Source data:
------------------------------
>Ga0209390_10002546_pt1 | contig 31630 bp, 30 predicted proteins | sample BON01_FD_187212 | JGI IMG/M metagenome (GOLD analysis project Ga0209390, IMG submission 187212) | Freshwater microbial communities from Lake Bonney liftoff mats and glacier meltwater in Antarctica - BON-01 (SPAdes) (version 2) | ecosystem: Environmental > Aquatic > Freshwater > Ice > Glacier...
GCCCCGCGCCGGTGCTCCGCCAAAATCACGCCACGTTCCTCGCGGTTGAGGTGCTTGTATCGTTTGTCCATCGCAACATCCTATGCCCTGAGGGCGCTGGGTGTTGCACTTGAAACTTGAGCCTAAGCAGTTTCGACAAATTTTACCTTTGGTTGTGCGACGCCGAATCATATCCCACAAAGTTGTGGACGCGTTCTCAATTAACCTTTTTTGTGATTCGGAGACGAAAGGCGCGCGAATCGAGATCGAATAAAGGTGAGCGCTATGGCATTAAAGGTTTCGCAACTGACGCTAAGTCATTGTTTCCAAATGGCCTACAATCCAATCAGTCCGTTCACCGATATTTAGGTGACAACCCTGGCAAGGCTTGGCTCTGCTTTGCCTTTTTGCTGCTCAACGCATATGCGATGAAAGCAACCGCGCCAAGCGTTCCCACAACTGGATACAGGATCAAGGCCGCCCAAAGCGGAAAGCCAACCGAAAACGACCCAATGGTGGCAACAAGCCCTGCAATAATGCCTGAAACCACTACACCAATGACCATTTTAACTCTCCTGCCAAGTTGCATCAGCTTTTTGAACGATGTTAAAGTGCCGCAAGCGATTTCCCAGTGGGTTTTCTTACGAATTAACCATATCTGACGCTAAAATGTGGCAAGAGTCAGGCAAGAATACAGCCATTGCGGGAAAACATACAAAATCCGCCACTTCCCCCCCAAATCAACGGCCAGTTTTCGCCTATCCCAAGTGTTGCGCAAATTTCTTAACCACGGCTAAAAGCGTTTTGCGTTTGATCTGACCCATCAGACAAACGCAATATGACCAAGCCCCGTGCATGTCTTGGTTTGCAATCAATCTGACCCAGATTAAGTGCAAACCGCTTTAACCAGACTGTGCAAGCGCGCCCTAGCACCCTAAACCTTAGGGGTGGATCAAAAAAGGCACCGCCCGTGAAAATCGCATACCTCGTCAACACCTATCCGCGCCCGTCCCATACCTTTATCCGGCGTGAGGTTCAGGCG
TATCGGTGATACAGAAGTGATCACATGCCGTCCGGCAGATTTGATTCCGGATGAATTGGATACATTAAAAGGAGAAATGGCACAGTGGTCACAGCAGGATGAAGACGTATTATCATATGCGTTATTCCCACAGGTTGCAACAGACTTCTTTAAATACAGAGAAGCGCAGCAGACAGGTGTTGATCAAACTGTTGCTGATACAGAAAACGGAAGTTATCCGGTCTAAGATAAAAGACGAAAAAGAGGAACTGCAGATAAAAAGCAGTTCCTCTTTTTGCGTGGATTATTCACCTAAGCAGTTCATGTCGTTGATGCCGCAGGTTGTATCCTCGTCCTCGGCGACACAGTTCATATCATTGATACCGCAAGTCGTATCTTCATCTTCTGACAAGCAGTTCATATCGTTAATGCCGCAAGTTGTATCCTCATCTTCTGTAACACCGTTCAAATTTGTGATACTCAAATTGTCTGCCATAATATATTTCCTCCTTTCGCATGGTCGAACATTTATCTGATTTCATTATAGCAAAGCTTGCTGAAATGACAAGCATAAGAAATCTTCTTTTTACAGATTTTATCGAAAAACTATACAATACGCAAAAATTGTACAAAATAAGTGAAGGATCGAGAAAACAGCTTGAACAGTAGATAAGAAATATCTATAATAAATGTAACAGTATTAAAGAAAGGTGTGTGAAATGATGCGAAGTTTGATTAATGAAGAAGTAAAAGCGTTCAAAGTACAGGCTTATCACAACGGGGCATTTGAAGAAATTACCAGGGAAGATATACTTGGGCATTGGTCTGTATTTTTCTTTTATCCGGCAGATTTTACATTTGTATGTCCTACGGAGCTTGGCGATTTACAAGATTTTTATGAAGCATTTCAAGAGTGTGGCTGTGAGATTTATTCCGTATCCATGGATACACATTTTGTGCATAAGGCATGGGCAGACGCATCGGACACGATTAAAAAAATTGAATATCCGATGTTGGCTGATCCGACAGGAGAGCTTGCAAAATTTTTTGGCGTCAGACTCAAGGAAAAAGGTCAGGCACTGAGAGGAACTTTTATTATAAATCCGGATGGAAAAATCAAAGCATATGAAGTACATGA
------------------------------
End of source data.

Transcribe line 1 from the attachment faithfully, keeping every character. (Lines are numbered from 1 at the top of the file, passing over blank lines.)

>Ga0209390_10002546_pt1 | contig 31630 bp, 30 predicted proteins | sample BON01_FD_187212 | JGI IMG/M metagenome (GOLD analysis project Ga0209390, IMG submission 187212) | Freshwater microbial communities from Lake Bonney liftoff mats and glacier meltwater in Antarctica - BON-01 (SPAdes) (version 2) | ecosystem: Environmental > Aquatic > Freshwater > Ice > Glacier...